hobbies: table of contents
improvImprov is my major hobby. Some useful analogies for those of you not acquainted with improv:
- improv : theater :: jazz : music
- improv : theater :: crack : cocaine
Improv gets me playing, laughing, and just plain unserious. I view its absurdity as an important complement to my professional life.
- Groups (in reverse chronological order).
- Here in Buffalo I'm still looking for a regular longform gig, though I have guest-performed with the funny and talented duo, Show B. I also guest-perform with the Eclectic Company.
- Before moving to Buffalo I was a proud member of Kalamazoo's Crawlspace Eviction. They do longform improv and some scene-based shortform. Check out the website, and get on the mailing list for information!
- Before that I founded and was the "artistic director" (scare quotes are important to the title) for the group Tilt in Ann Arbor. We also did a mix of longform and shortform.
- Before that, in college, I performed with Harvard's group On Thin Ice.
- Before that, in high school, I performed at the old Milwaukee ComedySportz venue. My high school team - Nicolet - won the first ever "Meaningless Cup".
- Training (in chronological order).
- I got my first improv training with ComedySportz (I was tapped for free lessons from my high school improv team).
- I studied Clown at the American Repertory Theater in Boston (with Jane Nichols, now on faculty at Yale, Julliard, and The Actors Center).
- I took an intensive workshop on Lecoq style Clown with Walk & Squawk Theater while they were in Ann Arbor.
- I went to a two-week intensive workshop with the legendary Keith Johnstone at the Loose Moose Theatre in Calgary.
- I took several longform classes with Second City mainstager Margaret Edwartowski over at Detroit's Planet Ant.
- I've taken five levels so far with the iO-inspired Impatient Theater Company in Toronto.
- I took the Summer Improv Intensive at the legendary iO, the Mecca for longform. My amazing lineup of teachers was: Craig Uhlir, Lisa Linke, Jim Carlson, Bill Arnett, and Joe Bill.
- Various workshops all over.
- Favorite improv books (in no particular order).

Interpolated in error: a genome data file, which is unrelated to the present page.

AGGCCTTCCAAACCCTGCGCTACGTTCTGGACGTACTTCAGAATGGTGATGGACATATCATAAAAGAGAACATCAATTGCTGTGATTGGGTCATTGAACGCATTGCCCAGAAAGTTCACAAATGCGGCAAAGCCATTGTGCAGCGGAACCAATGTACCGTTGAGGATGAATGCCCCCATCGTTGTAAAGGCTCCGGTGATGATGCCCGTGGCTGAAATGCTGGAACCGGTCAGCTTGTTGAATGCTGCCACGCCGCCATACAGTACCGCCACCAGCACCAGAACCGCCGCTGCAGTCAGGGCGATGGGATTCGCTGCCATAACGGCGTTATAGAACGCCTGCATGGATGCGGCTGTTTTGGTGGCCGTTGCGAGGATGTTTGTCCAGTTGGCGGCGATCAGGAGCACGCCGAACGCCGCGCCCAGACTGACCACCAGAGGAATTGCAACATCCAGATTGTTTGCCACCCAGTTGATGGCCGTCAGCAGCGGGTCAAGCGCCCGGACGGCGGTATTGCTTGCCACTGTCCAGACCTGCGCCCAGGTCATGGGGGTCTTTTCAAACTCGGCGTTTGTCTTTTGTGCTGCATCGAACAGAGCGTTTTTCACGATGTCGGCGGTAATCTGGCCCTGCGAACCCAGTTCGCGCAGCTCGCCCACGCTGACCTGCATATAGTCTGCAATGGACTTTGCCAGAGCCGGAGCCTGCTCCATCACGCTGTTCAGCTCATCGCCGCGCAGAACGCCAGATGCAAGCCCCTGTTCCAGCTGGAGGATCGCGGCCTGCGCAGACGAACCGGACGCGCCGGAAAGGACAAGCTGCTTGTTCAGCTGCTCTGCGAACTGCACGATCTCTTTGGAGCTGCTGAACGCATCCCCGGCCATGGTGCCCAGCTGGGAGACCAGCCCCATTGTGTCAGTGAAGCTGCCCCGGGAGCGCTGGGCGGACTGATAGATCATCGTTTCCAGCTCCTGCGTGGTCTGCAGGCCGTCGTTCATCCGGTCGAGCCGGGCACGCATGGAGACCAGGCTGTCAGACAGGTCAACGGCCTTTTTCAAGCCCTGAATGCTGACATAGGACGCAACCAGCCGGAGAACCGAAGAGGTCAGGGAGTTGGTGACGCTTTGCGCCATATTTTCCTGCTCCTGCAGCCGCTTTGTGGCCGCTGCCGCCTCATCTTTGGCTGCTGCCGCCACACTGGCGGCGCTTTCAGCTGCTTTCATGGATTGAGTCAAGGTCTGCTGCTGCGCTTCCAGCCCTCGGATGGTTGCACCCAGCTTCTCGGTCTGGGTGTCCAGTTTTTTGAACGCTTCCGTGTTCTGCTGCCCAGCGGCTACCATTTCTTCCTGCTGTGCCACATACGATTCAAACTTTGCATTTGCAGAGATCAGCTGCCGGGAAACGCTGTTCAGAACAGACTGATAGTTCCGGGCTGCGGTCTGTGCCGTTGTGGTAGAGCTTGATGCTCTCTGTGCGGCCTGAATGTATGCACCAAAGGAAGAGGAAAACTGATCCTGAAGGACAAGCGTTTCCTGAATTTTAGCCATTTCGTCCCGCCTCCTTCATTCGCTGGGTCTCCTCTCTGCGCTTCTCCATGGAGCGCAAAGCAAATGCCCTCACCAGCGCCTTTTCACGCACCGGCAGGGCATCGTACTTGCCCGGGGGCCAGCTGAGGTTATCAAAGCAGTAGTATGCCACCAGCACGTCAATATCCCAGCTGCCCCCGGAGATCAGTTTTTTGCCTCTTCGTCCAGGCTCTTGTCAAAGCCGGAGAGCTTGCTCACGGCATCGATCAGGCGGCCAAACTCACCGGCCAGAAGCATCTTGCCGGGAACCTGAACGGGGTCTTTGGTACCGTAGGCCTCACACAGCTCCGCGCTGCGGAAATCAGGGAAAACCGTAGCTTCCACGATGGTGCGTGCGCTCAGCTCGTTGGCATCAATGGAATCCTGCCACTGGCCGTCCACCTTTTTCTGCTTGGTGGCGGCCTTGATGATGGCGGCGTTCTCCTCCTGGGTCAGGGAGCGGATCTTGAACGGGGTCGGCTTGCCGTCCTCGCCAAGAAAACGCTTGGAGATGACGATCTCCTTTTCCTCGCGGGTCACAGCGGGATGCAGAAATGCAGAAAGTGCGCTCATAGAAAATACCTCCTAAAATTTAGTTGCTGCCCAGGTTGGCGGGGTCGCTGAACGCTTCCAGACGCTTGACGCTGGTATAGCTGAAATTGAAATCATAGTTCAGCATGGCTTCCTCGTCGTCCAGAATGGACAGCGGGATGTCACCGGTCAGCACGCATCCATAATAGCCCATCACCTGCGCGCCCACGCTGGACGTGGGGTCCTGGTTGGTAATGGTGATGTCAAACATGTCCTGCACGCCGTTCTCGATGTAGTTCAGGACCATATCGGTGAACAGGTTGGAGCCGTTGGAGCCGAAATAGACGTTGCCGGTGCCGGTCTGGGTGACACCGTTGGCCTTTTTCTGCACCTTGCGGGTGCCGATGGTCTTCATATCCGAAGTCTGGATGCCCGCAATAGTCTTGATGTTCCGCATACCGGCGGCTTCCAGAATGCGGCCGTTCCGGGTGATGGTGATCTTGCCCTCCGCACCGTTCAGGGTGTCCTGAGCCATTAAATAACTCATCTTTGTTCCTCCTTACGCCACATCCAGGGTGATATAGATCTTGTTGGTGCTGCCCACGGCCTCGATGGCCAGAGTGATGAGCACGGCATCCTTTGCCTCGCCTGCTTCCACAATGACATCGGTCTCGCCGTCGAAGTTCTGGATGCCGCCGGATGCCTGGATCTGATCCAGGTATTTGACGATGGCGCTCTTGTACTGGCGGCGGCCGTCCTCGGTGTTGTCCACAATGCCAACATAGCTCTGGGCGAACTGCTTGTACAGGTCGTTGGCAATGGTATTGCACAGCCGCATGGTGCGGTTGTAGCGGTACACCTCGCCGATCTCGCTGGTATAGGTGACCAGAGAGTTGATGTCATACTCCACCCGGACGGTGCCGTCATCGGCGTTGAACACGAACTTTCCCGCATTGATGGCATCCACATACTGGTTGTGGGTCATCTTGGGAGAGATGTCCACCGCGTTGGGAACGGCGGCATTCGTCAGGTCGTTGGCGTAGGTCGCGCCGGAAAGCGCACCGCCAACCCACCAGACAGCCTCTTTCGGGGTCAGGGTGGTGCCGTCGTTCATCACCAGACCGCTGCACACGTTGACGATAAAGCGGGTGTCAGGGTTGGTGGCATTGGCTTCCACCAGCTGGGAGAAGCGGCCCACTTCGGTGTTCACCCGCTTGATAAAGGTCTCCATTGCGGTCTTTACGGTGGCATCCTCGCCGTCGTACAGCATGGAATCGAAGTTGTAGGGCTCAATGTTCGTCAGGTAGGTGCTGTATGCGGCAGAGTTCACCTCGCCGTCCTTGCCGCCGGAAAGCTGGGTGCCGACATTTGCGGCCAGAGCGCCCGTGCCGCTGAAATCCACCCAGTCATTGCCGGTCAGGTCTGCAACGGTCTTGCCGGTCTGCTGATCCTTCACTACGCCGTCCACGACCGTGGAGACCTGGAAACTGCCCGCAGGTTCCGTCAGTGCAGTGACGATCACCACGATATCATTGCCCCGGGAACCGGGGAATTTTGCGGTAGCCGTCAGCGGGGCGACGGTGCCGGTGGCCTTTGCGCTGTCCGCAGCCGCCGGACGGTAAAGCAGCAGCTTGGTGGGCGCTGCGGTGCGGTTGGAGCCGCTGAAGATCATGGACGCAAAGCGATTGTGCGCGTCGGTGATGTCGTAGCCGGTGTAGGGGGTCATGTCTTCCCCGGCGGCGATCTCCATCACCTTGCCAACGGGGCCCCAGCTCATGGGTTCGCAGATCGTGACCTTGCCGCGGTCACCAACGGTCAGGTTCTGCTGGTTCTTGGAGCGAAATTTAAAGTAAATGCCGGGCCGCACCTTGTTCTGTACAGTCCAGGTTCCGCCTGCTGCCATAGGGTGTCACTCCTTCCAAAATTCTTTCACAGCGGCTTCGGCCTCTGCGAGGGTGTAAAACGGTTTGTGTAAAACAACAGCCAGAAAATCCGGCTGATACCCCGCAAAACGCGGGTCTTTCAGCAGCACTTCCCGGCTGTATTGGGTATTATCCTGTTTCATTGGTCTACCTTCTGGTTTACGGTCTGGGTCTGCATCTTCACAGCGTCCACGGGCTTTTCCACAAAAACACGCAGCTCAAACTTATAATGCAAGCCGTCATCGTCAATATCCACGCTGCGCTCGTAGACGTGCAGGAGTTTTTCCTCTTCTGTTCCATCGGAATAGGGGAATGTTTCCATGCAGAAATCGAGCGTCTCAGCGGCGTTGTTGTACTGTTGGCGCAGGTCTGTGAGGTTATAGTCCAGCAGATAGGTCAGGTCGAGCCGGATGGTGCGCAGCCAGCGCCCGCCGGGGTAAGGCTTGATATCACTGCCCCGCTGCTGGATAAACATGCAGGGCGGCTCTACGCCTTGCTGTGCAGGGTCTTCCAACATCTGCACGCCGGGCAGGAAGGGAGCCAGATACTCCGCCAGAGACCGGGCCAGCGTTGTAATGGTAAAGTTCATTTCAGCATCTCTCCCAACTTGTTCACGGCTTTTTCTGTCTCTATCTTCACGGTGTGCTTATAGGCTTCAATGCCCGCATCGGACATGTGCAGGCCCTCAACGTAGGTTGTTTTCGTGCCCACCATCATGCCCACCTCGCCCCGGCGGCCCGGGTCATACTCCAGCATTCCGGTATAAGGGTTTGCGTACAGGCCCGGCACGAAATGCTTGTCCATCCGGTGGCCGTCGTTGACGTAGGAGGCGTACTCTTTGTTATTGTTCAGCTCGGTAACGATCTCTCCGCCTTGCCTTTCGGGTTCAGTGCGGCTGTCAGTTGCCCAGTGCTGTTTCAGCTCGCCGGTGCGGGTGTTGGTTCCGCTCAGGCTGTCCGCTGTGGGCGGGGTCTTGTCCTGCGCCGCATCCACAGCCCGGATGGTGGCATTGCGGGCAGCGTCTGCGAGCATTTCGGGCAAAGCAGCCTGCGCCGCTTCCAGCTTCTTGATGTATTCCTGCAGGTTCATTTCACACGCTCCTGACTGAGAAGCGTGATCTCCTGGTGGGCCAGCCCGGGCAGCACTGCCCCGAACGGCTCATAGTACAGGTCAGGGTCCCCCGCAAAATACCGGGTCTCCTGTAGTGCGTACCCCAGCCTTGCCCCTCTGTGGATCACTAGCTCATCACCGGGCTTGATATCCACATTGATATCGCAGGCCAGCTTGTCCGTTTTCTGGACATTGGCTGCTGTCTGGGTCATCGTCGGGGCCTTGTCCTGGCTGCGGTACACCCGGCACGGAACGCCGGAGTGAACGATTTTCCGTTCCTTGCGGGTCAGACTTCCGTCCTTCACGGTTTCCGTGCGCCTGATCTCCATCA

- I think Johnstone's Impro isn't just one of the best books on improv - it's one of the best books, period. If you're interested in play, creativity, education, storytelling, or theater, this is a fantastic read.
- A more practical list of improv games and exercises is Johnstone's Impro for Storytellers.
- I also like Mick Napier's Improvise: Scene from the Inside Out.
- The "bible" of The Harold longform style is Halpern, Close, and Johnson's Truth in Comedy. It's kind of annoying in style, but it's an important reference nonetheless.
- Group Improvisation is a handy reference.
theaterI've done a lot of amateur theater, and some professional stuff too, including voice work. I've even had a real role in a real movie!
- Here's my current acting resume in pdf. (I trim the training credits depending on the audition.)
- My Kalamazoo improv group and I made Comic Evangelists, a movie that premiered in LA at the American Film Institute's AFI FEST 2006. Check out my (minimalist) IMDB page. (Someday, like imaginary girlfriend Natalie Portman, I hope to have a defined Erdős-Bacon number).
gamesI've always loved various games. (I guess if you were to pick one name for my hobbies so far, it would have to be "playing".) I try to host "game nights" on occasion.
Some games I like:
- Pool, especially "straight pool", 9-ball, and snooker. (It's worth checking out the official rules at that link if you don't know them.) Byrne's New Standard Book of Pool and Billiards is one of my favorite pool books.
- Chess is a somewhat masochistic hobby, since I'm not very good and quickly get frustrated by my inability to get better without any actual work. I like Pandolfini's Beginning Chess and Weapons of Chess for starters.
- Go is another such hobby. If you're not familiar with this game, but like thinky games such as chess, you should really check it out. It's older than chess, more elegant, and harder to teach a computer. It's also easier to play people of different levels. Go for Beginners is a fantastic intro book, and Strategic Concepts of Go is a great second book.
- My siblings and I bond over trading card games during family times. Mike especially likes Magic; Kris and I tend to play the now out-of-print Harry Potter version. We also like Pirates of the Spanish Main.
- I also like toy, board, and card games. Recent favorites include Battling Tops, SET, Settlers of Catan, and Cranium.